One of my fellow R-MWC sisters lost her six-year-old daughter in Friday’s tragedy.
This is Catherine Hubbard. Although I didn’t know her (or her mother who graduated 6 years before me), I feel like we all would have been fast friends. She was an animal lover who dreamed of opening her own animal shelter, one of the most selfless and toughest jobs I can imagine. And she had red hair, Frances’s favorite. Frances would have idolized her and I would have praised her choice in future careers. Her mother asked that in lieu of flowers her daughter be honored through the local Newton, CT. animal shelter. So, today I made a donation to The Animal Center in Catherine’s name and on behalf of Frances. Even in her wake of indescribable grief, Catherine’s mother has given us bystanders a way to feel a hint less helpless. No doubt, her beautiful daughter was following in her noble mother’s footsteps—both of them Macon women to the core.
I’m having a lot of trouble getting over what happened last Friday. When I’m alone, my thoughts are wandering and my eyes are watering. Constantly. I keep thinking about Catherine’s mother and all of the other parents. As I go about my day, I’m noticing more and more my children’s small things that have crept into my everyday life—the family pictures in each room, Frances’s hairbands tossed in my purse, George’s tiny Buzz Lightyear underpants waiting to be folded in the dryer, the Christmas gifts hidden not-so-slyly throughout the house. I keep thinking about the parents of those children who will discover the same small things and how much their hearts will break each and every time. The premade snack bags that won’t get eaten. The toothbrush that is no longer needed. The forgotten pebble or stick absent-mindedly tossed into a coat pocket while at the playground. To find these sweet, small reminders of your sweet, small child for weeks or months to come must be beyond brutal.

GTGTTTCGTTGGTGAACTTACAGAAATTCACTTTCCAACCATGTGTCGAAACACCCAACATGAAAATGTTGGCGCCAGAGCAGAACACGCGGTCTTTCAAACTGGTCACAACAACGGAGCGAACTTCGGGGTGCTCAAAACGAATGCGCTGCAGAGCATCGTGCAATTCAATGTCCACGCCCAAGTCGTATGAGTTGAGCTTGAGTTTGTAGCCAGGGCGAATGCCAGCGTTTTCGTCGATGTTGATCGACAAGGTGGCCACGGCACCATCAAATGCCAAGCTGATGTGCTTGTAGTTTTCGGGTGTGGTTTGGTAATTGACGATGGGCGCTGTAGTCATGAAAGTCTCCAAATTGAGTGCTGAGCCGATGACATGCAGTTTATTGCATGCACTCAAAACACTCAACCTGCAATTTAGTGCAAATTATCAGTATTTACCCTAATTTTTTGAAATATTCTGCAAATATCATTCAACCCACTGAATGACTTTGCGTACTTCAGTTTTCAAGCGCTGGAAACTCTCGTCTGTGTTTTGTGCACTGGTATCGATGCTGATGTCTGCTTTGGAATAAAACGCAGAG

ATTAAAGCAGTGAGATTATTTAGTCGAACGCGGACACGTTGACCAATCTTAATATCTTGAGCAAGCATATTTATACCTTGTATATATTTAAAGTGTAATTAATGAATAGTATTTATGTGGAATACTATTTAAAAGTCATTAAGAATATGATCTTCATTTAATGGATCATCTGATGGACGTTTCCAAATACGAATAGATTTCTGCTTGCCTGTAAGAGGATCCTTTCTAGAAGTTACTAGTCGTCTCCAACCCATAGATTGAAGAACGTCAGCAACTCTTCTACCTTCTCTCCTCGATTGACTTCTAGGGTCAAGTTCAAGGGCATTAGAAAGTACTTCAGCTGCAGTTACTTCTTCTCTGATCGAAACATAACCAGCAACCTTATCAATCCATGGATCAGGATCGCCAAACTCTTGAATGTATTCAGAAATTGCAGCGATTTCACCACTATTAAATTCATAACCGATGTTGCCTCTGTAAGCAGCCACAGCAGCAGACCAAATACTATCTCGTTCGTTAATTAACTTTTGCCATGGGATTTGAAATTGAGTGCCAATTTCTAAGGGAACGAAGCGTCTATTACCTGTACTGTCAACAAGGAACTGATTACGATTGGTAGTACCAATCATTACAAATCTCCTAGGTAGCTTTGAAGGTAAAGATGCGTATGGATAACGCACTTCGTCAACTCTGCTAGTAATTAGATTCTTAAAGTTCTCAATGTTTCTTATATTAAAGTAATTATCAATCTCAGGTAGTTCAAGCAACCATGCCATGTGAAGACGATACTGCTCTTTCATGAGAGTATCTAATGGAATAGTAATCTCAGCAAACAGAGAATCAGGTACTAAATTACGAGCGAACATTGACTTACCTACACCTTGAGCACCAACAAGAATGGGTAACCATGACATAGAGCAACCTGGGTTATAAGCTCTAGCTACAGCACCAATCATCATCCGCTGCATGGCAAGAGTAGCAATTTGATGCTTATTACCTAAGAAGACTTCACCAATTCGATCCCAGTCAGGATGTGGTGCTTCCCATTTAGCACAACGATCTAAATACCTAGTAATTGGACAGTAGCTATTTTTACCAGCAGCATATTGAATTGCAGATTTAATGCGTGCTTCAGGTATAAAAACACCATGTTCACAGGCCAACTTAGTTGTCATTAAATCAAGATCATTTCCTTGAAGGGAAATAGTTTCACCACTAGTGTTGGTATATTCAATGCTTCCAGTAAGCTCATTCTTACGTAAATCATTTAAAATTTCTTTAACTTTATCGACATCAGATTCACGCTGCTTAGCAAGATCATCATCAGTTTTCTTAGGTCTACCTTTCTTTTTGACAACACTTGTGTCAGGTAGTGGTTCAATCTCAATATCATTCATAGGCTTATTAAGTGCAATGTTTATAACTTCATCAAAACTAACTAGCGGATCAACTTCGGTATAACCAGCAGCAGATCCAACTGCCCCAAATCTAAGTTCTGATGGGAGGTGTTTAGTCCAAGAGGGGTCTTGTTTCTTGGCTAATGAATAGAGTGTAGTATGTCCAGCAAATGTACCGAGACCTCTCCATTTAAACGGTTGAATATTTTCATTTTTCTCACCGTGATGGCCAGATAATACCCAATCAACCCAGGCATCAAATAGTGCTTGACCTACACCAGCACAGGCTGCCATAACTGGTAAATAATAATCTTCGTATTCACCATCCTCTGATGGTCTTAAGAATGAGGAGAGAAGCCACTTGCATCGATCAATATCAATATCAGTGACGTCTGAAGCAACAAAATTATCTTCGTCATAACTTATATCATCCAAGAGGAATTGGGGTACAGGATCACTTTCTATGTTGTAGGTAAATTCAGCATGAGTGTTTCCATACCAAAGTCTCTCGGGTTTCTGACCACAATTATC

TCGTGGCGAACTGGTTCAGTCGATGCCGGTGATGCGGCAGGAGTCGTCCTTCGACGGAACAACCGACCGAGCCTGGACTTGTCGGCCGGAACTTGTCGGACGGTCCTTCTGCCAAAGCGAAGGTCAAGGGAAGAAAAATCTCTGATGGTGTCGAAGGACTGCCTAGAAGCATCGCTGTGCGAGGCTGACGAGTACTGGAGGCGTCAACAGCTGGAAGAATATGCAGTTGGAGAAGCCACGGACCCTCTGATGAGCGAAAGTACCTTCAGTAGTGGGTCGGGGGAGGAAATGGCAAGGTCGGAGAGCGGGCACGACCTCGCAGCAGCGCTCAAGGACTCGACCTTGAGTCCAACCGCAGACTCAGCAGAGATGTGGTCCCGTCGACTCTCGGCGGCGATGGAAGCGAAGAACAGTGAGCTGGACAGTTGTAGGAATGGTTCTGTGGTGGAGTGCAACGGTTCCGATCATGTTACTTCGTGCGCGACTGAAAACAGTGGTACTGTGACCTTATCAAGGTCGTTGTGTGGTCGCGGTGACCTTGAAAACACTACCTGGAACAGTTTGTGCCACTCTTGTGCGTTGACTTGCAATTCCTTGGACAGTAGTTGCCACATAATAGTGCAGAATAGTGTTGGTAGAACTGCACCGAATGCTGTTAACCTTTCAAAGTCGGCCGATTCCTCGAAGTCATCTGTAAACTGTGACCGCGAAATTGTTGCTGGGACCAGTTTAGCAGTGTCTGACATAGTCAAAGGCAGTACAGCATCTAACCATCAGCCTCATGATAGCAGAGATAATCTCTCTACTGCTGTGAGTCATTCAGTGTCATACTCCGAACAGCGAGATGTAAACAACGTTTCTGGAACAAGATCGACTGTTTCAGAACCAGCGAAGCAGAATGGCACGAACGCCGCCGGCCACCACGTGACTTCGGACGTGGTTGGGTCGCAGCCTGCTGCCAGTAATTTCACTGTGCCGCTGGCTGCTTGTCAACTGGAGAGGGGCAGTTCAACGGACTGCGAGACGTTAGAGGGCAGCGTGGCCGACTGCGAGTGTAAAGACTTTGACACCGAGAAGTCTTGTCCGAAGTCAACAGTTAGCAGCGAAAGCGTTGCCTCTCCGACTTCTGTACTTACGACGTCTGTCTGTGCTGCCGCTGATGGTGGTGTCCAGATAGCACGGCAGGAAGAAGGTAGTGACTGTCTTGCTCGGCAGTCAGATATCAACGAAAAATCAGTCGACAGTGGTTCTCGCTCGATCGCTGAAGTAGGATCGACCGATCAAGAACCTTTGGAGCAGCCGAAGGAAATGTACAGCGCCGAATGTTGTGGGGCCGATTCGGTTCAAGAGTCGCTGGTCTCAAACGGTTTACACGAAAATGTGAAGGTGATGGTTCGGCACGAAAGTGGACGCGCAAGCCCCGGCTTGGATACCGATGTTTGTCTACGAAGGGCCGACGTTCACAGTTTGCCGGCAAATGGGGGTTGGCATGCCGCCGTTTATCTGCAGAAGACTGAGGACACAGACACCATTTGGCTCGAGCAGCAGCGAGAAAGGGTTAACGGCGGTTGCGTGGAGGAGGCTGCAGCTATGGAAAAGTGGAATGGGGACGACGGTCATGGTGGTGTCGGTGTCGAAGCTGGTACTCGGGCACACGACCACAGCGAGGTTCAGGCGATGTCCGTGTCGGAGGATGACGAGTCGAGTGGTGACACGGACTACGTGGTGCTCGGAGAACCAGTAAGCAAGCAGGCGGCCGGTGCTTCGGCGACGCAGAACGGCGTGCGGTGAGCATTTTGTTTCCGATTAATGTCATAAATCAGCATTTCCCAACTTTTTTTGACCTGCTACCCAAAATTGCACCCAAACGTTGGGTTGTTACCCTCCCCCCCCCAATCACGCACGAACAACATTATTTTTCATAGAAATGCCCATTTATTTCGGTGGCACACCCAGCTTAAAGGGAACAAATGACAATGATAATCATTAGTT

In honor of their small things, my family made a small donation. I wish we could give more—much, much more. But, like many small things, it is given with the greatest of love and hope. I also made a silent request to our Max to greet Catherine with his warmest of wet kisses. I know they will get along famously—he is partial to sweet little girls.